You learned in school that plants take nutrients and water from the soil, energy from the sun and CO2 from the atmosphere. This process results in emissions of oxygen that we breathe so nicely. However, scientists from the University of Queensland say that this is slowly changing – as the world is warming up, the rate at which plants in certain regions can absorb carbon dioxide is declining.
Australian scientists were taking direct measurements of plant absorption of CO2 in subtropical coastal ecosystems for three years. They found that there is an optimal temperature for photosynthetic production and it was sometimes exceeded in those particular regions in eastern Australia. That optimal temperature is etween 24.1 and 27.4 degrees Celsius, but it depends on the area. As you might imagine, in Australia that 27.4 degrees mark is crossed regularly – temperatures exceeded this range between 14 and 59.2 % of the time of the monitoring period.
What does it mean? Well, plants in that area are just not as good at absorbing carbon dioxide as they otherwise would if the temperatures were a little lower. And this is unbelievably worrying. Scientists measured the rate at which photosynthesis was occurring and found that beyond the optimal range of temperature the ability for plants to appropriate carbon falls off a cliff. This is particularly important in the context of climate change, because CO2 is a greenhouse gas and we are trying to reduce the concentrations of it from the atmosphere. If plants are not as efficient at doing that, climate change might accelerate.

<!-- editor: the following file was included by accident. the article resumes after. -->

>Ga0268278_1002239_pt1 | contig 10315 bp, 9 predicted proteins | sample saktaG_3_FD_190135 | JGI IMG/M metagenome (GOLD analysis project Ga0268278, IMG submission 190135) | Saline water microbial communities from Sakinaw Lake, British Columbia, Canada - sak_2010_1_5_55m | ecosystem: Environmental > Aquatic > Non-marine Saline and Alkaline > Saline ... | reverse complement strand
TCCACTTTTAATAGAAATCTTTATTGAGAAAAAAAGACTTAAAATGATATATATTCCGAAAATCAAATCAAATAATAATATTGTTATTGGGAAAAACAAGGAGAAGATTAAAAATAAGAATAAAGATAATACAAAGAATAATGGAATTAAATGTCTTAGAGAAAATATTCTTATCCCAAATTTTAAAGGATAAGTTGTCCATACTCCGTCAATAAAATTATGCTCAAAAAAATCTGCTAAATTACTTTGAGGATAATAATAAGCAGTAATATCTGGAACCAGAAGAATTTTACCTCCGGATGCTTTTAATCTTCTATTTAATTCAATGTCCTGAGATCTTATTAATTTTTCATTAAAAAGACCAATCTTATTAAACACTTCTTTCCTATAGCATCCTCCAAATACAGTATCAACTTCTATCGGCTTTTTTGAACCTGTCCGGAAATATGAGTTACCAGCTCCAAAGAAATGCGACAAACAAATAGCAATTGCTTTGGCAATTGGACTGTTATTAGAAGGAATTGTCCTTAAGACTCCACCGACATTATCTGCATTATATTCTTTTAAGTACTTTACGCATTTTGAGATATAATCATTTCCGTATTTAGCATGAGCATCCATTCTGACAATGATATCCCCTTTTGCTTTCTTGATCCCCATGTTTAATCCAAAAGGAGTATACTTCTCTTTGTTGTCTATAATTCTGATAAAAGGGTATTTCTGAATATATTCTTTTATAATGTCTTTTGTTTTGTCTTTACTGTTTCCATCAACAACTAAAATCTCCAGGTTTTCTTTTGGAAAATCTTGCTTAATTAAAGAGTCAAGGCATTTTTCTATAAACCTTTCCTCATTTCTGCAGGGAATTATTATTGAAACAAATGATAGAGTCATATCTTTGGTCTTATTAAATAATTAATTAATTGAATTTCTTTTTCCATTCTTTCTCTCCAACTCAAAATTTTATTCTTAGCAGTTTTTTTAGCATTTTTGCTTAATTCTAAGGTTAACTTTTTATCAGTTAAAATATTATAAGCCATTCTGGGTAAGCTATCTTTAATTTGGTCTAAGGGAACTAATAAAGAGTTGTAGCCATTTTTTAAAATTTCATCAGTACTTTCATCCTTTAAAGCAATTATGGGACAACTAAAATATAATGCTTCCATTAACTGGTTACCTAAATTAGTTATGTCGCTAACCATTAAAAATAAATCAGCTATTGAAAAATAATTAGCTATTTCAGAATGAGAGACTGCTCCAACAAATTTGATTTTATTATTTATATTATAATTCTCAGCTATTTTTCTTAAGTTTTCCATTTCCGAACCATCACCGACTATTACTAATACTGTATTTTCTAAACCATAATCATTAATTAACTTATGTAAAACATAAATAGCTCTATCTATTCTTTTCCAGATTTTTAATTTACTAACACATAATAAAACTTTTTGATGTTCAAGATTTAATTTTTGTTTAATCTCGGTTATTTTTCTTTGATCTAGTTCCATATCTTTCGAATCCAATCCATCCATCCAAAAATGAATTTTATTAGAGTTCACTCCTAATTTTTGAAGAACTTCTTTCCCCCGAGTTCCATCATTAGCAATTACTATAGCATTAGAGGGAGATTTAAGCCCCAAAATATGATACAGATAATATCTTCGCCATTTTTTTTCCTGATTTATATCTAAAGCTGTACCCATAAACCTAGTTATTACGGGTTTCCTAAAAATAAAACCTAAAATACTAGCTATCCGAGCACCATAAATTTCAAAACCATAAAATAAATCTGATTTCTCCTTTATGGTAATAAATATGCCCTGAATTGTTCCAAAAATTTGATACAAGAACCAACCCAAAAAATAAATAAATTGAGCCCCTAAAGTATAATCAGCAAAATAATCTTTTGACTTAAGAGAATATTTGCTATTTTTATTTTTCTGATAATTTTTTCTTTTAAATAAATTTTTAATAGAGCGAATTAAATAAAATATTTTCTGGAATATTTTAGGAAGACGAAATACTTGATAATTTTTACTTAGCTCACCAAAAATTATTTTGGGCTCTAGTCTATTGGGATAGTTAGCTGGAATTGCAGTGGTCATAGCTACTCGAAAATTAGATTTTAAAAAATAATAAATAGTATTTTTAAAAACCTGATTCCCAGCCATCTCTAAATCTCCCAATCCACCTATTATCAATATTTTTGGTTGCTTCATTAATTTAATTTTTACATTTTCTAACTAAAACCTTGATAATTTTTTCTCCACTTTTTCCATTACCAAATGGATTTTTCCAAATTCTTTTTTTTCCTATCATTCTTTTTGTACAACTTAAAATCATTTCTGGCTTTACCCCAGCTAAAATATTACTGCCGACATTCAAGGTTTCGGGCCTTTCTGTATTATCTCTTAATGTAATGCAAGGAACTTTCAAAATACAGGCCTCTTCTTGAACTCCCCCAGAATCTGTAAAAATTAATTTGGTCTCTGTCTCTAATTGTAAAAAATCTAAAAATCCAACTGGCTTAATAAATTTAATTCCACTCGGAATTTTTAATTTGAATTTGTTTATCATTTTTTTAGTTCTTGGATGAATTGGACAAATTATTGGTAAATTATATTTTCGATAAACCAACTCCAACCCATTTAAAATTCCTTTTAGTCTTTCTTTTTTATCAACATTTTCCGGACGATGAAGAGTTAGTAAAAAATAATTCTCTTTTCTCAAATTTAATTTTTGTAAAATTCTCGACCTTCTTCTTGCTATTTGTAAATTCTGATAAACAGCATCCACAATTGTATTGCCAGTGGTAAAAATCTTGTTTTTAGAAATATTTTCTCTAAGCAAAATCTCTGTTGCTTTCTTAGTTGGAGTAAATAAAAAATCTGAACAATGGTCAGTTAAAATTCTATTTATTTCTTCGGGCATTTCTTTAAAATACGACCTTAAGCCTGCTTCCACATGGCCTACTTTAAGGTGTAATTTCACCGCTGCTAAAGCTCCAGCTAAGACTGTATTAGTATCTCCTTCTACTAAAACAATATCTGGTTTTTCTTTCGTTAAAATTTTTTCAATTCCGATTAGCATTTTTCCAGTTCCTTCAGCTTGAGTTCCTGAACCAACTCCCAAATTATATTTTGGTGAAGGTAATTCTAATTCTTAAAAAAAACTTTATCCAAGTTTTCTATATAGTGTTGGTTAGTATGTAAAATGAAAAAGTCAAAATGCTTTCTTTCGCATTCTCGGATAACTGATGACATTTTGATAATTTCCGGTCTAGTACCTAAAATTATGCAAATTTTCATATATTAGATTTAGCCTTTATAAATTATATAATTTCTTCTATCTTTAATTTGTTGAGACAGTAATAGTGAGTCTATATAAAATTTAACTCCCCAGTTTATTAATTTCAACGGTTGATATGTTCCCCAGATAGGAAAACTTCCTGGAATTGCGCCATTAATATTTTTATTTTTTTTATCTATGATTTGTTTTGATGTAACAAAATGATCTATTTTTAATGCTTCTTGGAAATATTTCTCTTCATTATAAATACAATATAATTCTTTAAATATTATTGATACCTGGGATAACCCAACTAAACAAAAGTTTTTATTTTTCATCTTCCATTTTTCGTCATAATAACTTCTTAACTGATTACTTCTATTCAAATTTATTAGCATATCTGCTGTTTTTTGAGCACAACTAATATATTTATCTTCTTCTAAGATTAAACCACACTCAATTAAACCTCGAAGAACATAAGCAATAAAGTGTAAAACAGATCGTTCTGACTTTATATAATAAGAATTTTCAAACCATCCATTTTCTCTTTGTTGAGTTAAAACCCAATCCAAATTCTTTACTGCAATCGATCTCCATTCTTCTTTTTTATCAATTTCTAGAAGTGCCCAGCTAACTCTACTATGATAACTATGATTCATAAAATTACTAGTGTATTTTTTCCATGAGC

This might cause a domino effect, making the situation worse and worse. The increase of CO2 will lead to a more rapid climate change. This will shift the frequency of the rain – in some areas it will be more frequent, while in others, such as the subtropics and Mediterranean climate zones it is likely to decrease. Because there will be less rain, green plants are also going to reduce, making it even more difficult for them to absorb CO2. Hamish McGowan, lead author of the study, said: “Much of the current modelling doesn’t capture these nuances – the ongoing sequestered carbon we were counting on in subtropical coastal regions might not come to pass. There’s an urgent need to extend our research to other biomes so that the effects of temperature and moisture availability on carbon sequestration by photosynthesis can be quantified”.
The world leaders are still arguing about emissions and green politics. Time is ticking. Once the first domino tile drops, it will be increasingly difficult to achieve a positive change. Scientists also have to put more effort into understanding photosynthesis and how it changes according to the climate.
Source: University of Queensland